Vukovi, the album from the Scottish band of the same name, wastes no time bursting in. Throughout the album, you’re met with moments that kick, snarl, and just plain rock. It’s an album that wears gothic makeup while throwing neon paint on you.
A nice chunk of Vukovi is dedicated to finding your inner-strength in order to be your true you. Finding the sonic power to soldier forward isn’t a difficulty Vukovi faces. Janine Shilstone’s never has to reach too far to find the energy to pull you out of your complacency. When they need to, they carry you through the battle. When you need it, they pull you through to keep you fighting.
There are definitely moments of darkness within though. The band admits there are topics relating to drug abuse, depression, and suicide. However, overcoming might be the key that holds it all together in the end.
A firestorm of steamrolling bass and drums armed with storming guitars kicks the album off with “La Di Da.” Shilstone’s voice is sneering as it’s saying to the song’s antagonist to “You think I’m the one with the problem?” On a track that portrays emotional abuse, vocal and musical theatrics make sure the hero wins in the end.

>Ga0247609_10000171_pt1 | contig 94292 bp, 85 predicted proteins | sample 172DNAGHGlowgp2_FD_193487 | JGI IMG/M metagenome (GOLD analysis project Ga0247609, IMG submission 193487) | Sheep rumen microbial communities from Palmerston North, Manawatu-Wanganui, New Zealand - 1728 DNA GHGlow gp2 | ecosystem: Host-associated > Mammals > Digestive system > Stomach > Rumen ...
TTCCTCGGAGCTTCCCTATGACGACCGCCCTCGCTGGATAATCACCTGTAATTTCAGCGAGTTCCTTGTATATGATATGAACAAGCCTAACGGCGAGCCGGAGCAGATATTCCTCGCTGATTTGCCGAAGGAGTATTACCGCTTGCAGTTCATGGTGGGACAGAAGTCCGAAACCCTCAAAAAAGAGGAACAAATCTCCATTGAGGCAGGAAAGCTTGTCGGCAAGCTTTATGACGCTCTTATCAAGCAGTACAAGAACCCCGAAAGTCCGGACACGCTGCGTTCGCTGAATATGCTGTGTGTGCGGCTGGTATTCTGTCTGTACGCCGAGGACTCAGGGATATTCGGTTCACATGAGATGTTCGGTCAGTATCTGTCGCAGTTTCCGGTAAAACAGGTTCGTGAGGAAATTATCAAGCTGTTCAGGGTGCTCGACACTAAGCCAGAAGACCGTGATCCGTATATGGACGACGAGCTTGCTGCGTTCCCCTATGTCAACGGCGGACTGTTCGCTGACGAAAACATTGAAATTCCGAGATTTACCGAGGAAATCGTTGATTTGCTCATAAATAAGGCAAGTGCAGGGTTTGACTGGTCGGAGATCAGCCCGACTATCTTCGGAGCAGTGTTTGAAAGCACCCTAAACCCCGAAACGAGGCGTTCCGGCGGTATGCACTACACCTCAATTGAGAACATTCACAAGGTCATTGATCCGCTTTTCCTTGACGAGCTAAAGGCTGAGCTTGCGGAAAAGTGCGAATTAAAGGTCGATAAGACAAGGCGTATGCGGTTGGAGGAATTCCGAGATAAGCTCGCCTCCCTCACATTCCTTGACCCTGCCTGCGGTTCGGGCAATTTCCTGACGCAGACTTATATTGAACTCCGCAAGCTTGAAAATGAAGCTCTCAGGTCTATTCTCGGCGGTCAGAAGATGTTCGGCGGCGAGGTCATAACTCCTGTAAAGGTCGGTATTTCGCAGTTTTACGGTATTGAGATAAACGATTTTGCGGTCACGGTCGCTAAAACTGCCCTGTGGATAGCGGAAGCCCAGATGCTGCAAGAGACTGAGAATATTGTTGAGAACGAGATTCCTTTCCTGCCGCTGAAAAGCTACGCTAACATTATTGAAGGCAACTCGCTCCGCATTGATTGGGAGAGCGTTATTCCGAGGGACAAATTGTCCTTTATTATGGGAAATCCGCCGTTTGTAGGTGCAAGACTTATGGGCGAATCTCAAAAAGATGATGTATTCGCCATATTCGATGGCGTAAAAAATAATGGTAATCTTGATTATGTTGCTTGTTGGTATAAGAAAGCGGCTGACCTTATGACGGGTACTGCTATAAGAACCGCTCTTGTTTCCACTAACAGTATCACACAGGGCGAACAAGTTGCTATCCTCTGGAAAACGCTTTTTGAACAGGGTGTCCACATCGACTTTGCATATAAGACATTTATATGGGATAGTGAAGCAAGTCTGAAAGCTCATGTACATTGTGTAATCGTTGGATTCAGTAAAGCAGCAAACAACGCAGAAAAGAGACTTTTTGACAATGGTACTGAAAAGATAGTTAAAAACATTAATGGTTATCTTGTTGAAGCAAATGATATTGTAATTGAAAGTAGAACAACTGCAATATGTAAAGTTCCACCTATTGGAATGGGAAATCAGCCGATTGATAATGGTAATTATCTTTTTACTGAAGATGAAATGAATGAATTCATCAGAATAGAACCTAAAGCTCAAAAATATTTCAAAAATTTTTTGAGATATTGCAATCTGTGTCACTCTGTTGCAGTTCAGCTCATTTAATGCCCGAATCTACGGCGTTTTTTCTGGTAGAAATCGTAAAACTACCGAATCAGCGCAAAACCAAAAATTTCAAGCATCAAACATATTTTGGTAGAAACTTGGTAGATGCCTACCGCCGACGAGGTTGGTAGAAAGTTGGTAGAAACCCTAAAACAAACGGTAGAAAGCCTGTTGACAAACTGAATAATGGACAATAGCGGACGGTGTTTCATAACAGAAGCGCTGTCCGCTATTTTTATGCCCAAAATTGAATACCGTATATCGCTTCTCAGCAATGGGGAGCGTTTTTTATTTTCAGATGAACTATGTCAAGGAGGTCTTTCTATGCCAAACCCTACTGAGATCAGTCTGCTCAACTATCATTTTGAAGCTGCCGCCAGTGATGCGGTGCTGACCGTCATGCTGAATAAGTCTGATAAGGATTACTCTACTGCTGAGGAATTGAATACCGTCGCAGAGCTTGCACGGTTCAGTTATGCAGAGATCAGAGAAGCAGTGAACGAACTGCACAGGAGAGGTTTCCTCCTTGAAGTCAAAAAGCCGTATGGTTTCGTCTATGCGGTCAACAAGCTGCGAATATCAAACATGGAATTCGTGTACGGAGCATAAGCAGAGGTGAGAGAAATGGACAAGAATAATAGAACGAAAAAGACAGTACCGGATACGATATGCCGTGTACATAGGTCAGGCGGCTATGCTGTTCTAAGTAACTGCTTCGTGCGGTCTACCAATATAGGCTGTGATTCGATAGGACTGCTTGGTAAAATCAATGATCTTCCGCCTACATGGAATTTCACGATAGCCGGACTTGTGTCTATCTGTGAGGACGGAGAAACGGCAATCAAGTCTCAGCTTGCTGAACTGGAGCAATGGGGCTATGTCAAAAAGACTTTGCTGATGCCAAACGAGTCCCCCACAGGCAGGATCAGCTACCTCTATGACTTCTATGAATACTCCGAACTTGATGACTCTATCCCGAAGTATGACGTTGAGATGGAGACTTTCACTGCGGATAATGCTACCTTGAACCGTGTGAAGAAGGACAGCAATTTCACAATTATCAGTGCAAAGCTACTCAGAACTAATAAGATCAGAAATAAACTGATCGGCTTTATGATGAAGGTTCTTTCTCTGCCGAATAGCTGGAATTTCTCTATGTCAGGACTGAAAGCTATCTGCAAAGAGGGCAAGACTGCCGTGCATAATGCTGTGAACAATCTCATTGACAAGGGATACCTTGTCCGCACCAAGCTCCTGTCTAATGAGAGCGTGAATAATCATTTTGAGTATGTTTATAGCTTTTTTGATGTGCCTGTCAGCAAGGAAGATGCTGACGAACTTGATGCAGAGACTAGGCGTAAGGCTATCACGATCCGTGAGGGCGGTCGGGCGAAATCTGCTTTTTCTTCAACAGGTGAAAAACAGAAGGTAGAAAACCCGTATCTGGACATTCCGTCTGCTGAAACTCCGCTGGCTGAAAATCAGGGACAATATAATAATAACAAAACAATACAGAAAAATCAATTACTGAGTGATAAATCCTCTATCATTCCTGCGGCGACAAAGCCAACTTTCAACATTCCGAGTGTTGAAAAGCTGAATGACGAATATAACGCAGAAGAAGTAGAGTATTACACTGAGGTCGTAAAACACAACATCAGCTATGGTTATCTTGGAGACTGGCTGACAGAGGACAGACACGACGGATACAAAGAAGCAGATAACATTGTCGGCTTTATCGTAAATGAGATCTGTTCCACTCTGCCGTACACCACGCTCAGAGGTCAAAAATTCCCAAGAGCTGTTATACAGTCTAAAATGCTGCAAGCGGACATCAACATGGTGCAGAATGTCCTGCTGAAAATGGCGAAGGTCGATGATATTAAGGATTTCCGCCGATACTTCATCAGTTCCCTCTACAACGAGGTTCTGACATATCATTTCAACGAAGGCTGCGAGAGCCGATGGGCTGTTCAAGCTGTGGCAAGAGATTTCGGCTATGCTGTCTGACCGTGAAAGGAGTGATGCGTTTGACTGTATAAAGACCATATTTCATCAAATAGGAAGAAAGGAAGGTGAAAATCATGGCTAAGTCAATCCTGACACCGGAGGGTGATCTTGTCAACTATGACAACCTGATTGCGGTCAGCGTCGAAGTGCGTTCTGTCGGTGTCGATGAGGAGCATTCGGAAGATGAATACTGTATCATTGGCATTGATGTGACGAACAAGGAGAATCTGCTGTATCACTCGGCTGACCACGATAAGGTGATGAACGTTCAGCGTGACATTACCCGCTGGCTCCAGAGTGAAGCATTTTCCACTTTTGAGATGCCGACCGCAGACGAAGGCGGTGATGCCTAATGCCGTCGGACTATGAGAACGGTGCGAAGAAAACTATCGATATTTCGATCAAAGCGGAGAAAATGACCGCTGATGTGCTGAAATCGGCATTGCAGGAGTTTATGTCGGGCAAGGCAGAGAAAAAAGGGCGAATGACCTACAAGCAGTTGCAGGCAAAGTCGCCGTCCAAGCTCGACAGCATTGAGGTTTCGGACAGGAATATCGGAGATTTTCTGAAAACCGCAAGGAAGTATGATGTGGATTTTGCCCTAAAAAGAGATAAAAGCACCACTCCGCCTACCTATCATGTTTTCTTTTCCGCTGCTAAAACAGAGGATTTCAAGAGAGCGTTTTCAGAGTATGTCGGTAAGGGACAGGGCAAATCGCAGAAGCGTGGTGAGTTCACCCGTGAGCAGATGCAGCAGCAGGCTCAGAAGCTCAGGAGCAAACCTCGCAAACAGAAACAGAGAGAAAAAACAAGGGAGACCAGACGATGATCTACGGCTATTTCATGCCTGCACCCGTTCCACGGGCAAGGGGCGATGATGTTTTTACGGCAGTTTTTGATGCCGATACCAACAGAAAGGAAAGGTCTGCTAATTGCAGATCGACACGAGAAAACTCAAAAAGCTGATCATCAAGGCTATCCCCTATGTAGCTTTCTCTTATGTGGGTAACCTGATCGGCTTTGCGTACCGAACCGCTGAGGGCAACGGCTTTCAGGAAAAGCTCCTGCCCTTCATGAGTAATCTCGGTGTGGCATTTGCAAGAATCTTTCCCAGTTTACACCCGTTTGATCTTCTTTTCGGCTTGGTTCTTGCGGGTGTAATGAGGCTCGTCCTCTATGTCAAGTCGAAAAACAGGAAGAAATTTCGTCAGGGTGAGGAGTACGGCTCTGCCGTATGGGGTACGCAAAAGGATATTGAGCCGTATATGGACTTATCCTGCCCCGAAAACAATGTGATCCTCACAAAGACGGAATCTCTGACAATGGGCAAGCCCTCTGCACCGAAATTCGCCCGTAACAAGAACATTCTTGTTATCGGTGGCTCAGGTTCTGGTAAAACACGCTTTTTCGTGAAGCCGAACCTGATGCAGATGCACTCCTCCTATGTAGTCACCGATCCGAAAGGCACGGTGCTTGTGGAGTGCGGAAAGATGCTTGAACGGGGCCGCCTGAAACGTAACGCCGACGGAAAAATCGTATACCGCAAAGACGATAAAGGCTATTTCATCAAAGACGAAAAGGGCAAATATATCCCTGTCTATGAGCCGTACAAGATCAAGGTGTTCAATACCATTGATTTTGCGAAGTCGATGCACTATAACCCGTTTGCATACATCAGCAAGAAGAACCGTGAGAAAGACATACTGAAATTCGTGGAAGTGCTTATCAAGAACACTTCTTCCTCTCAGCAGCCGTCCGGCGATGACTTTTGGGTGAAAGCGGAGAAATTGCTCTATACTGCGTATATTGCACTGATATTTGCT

Hurtling towards you with recless abandon, “And He Lost His Mind” wishes you good luck getting out of the way of a force looking to make noise. Of course, we know about “Weirdo.” So that leads to “Target Practice,” which sees a nice mosh pit turn into a dancehall influenced track. Vukovi refuse to falter or give in. Flatly pointing out they aren’t going anywhere, and given how there’s a need for this type of music right now, they couldn’t be more right.
“Prey” goes on to find Shilstone confronting a relationship that seemed great, but one she actually came out of for the worse. It deals with how we’re all a little monstrous in the way we approach lust and desire, but some are much more so than others. The person being addressed here is the worst of these creatures, but it still seems destined on conquering and breaking, even if it just starts with the powerhouse music that occurs.
One of the most personal tracks on the album is “Wander,” which is a gift to her brother who had a friend he lost to suicide a couple of years ago. Wander = Andrew, the name of the friend, and it’s a touching tribute that shimmers and has streetlights that explode, even if it does hold the heartbreaking weight of the what-ifs.
You’ll notice that many times the tonal aura of the second half of the album is more contemplative, slightly darker. “I’m Wired” tries to handle depression while being in a relationship. The guitars take charge, but the drum creeps in for a post-punk, power-pop stand-off. And you’ll still hear some hints of early My Chemical Romance while also noticing metaphorical fists being clinched.
A track like “Boy George” is snarling. It hits the lights, and something foreboding begins in a room lit only by black lights. “He Wants Me Not” approaches wishy-washiness in a relationship with chest-pounding rhythms while the chorus provides a full release. So when album closer “Colour Me In” provides a much-needed calm to the volatility, it’s more than welcomed. It freezes itself in a moment of togetherness that observes the larger moments from afar. For now, there’s a calm.